School bus company cites Trinity district board's makeup in lawsuit
A Washington County school district trying to cut costs on school bus contracts discovered it's not as easy as opening the process to bids after nearly half a century of working with the same two companies.
One of the companies, GG&C, sued the Trinity Area School District over a number of issues, including that three of the nine board members work for the other company, Schweinebraten.
“The bus companies collectively are interested in doing anything they can for the district, students and parents to make this process as easy as possible,” said Richard Kelly, a Montgomery County lawyer representing GG&C, which has transported Trinity students through no-bid contracts since 1967, in a Common Pleas lawsuit against the district.
The three board members — Sandra Clutter, Jenene Hupp and William Clemens — were barred from bus contract discussions and votes, per a court agreement as part of the lawsuit. The remaining six members are weighing bids from four companies, including its current contractors.
“This is public money,” said board member Colleen Interval. “How are you going to know what the going rate is if you don't put it out for bid? We work for the taxpayers, not the bus companies.”
None of the other board members responded to requests for comment. Contracts with GG&C and Schweinebraten bus companies, both of Washington, expire June 30.
State law does not require public bids for bus contracts, said Jay Himes, executive director of the Pennsylvania Association of School Officials in Harrisburg.
“But the fact that you are not required to do it does not mean it isn't something you ought to do periodically,” Himes said.
GG&C and Schweinebraten submitted bids for a 5-year contract along with First Student and Auxilio Services, both of Cincinnati. GG&C and Schweinebraten offered to extend their contracts for another year if the board cannot decide.
After the school board voted in November to seek bids, GG&C sued in December.
Board members on Thursday will discuss the bids and a possible lawsuit settlement behind closed doors before their regular meeting, said attorney Chris Furman, who represents the district. A settlement meeting with GG&C could be scheduled next week, he said.
“The board is deadlocked,” Furman said. “But we are resuming deliberations.”
The board voted 3-3 on March 7 on whether to accept bids for GG&C and Schweinebraten to continue splitting the bus services. GG&C handles 22 of the district's 33 bus routes. Schweinebraten handles the other 11.
Comparing bids by the four companies is a complex task. Bid options include figures for 11, 22 and all 33 routes, including and not including transportation for activities and sports and with or without fuel charges.
GG&C originally submitted what it said was an all-inclusive, 5-year bid for $9.1 million, but three post-deadline clarifications by the company put the bid at $8.7 million for all daily routes, not including extracurriculars.
“GG&C is in fact the lowest bidder,” Kelly said.
Trinity paid a total of $11.6 million to the two companies between 2007 and 2012.
It paid GG&C more than $8.2 million for 22 daily bus routes plus extracurriculars, state records show. The district paid Schweinebraten nearly $3.4 million over the same period for 11 daily bus routes and similar additional services.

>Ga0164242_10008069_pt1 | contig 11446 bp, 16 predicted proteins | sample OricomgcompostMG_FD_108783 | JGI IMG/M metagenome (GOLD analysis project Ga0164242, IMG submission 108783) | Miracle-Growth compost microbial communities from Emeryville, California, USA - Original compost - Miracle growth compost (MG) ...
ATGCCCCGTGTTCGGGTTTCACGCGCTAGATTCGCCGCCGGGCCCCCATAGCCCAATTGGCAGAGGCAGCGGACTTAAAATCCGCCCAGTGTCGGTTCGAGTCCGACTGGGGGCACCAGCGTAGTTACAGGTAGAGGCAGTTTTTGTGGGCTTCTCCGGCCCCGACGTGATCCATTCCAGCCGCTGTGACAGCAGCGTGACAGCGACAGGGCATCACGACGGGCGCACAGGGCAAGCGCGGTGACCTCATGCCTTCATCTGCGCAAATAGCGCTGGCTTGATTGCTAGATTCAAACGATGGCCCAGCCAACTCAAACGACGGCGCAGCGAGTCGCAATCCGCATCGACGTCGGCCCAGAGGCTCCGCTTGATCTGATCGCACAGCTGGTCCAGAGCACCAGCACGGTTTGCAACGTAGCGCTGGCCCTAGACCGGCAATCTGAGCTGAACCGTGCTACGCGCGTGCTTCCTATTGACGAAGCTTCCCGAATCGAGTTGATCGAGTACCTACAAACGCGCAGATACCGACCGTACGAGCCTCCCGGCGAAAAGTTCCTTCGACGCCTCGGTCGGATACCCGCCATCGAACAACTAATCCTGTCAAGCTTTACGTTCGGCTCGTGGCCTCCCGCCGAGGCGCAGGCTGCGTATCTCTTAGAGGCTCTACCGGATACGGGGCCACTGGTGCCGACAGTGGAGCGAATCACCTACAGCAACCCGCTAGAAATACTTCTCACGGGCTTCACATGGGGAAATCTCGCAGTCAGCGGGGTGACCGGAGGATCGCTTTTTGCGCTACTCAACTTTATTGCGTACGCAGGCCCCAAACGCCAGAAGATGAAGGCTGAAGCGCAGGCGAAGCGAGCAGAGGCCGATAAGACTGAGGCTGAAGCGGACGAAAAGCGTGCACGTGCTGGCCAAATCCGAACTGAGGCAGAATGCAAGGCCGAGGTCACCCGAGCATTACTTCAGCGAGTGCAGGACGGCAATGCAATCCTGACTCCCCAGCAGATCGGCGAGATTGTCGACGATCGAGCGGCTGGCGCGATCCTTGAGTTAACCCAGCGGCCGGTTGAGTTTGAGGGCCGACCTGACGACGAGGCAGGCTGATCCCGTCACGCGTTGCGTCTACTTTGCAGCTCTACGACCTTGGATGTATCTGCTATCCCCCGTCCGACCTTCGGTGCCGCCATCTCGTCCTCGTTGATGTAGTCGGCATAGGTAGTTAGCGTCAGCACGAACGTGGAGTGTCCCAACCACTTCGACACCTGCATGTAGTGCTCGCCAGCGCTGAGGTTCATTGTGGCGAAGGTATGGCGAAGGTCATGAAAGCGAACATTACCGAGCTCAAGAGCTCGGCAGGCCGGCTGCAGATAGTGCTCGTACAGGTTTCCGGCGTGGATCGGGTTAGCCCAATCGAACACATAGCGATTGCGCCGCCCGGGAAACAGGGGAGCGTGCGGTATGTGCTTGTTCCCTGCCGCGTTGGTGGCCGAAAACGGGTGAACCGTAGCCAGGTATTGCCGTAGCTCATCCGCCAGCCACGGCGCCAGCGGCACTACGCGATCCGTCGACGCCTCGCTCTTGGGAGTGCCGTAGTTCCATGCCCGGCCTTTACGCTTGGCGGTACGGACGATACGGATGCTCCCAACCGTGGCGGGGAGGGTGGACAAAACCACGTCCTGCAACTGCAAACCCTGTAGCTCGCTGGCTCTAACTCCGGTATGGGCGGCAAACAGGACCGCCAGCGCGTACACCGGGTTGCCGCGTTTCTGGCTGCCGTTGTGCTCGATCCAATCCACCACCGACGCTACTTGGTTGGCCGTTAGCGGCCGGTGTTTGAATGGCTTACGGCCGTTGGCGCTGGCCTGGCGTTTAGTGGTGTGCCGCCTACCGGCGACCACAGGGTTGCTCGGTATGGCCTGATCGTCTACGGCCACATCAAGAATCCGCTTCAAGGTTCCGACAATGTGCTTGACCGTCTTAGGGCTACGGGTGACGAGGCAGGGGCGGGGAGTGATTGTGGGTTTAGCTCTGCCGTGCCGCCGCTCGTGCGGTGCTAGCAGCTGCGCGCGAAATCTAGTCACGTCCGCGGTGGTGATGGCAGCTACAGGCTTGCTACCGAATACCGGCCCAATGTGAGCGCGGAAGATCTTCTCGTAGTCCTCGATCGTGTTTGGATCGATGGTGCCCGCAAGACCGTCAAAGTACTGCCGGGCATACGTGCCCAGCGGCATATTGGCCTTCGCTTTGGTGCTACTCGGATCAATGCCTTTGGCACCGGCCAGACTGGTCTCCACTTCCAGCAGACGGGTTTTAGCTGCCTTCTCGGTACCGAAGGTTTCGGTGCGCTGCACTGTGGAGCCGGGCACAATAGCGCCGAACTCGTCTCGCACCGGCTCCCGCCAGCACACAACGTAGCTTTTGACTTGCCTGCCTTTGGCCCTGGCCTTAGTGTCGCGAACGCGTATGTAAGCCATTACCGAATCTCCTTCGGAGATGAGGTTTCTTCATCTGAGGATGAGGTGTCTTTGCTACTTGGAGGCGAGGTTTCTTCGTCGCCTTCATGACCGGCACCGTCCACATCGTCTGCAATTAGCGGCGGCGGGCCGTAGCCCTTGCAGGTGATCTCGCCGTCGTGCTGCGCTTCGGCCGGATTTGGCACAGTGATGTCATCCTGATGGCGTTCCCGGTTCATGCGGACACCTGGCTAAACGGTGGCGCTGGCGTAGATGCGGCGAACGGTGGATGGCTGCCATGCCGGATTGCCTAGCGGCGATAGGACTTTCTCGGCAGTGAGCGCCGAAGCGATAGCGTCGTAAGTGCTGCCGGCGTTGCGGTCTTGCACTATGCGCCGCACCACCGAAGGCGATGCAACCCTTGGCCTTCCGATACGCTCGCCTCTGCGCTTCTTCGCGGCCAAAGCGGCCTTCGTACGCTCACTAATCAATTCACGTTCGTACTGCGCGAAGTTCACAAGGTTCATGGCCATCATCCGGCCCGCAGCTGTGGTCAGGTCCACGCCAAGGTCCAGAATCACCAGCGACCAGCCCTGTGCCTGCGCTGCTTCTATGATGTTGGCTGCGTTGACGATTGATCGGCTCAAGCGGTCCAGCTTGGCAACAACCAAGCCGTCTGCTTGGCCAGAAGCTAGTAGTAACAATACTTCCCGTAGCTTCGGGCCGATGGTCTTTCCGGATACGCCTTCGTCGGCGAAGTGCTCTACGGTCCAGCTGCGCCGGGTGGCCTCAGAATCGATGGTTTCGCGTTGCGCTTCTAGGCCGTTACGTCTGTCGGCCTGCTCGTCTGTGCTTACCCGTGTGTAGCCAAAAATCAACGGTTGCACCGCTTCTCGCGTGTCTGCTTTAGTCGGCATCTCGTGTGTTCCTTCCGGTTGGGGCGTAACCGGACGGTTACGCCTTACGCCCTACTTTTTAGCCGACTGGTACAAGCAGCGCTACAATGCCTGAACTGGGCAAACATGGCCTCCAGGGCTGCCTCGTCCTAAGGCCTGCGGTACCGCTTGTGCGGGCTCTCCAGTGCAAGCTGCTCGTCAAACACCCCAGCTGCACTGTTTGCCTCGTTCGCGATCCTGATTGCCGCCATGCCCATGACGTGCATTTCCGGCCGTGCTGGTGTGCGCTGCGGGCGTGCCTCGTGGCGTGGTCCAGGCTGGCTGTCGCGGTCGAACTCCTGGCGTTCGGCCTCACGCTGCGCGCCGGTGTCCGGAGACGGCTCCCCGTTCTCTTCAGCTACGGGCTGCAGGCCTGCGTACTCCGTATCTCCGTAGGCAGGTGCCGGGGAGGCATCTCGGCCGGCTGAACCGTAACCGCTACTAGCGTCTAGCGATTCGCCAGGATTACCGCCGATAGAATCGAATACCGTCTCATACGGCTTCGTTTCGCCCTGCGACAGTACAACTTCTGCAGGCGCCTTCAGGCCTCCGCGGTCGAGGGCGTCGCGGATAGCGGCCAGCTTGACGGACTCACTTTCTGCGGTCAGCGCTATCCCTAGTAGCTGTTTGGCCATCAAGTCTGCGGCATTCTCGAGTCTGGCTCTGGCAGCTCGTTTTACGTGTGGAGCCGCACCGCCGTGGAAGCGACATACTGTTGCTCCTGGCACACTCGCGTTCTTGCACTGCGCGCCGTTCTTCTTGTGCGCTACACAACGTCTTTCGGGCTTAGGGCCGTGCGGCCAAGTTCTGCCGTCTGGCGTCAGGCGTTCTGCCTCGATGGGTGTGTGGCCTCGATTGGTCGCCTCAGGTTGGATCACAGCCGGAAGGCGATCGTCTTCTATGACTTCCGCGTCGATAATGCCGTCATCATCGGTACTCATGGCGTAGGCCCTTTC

GG&C offered to settle the lawsuit if the district awards it the bus contract, though Kelly declined to comment on those negotiations.
Interval said GG&C should be disqualified.
“My recommendation is to throw out all (GG&C) bids,” she said. “I refuse to vote on a contract where we have four bids from one company.”
Jason Cato is a staff writer for TribTotal Media. He can be reached at 412-320-7936 or email@example.com.
Show commenting policy
TribLive commenting policy
You are solely responsible for your comments and by using TribLive.com you agree to our Terms of Service.
We moderate comments. Our goal is to provide substantive commentary for a general readership. By screening submissions, we provide a space where readers can share intelligent and informed commentary that enhances the quality of our news and information.
While most comments will be posted if they are on-topic and not abusive, moderating decisions are subjective. We will make them as carefully and consistently as we can. Because of the volume of reader comments, we cannot review individual moderation decisions with readers.
We value thoughtful comments representing a range of views that make their point quickly and politely. We make an effort to protect discussions from repeated comments either by the same reader or different readers.
We follow the same standards for taste as the daily newspaper. A few things we won't tolerate: personal attacks, obscenity, vulgarity, profanity (including expletives and letters followed by dashes), commercial promotion, impersonations, incoherence, proselytizing and SHOUTING. Don't include URLs to Web sites.
We do not edit comments. They are either approved or deleted. We reserve the right to edit a comment that is quoted or excerpted in an article. In this case, we may fix spelling and punctuation.
We welcome strong opinions and criticism of our work, but we don't want comments to become bogged down with discussions of our policies and we will moderate accordingly.
We appreciate it when readers and people quoted in articles or blog posts point out errors of fact or emphasis and will investigate all assertions. But these suggestions should be sent via e-mail. To avoid distracting other readers, we won't publish comments that suggest a correction. Instead, corrections will be made in a blog post or in an article.
- Washington County military surplus store sold stolen items, detectives say
- Judge denies Pozonsky motion to throw out evidence
- Wanted sex offender caught hiding in homemade fort in Washington County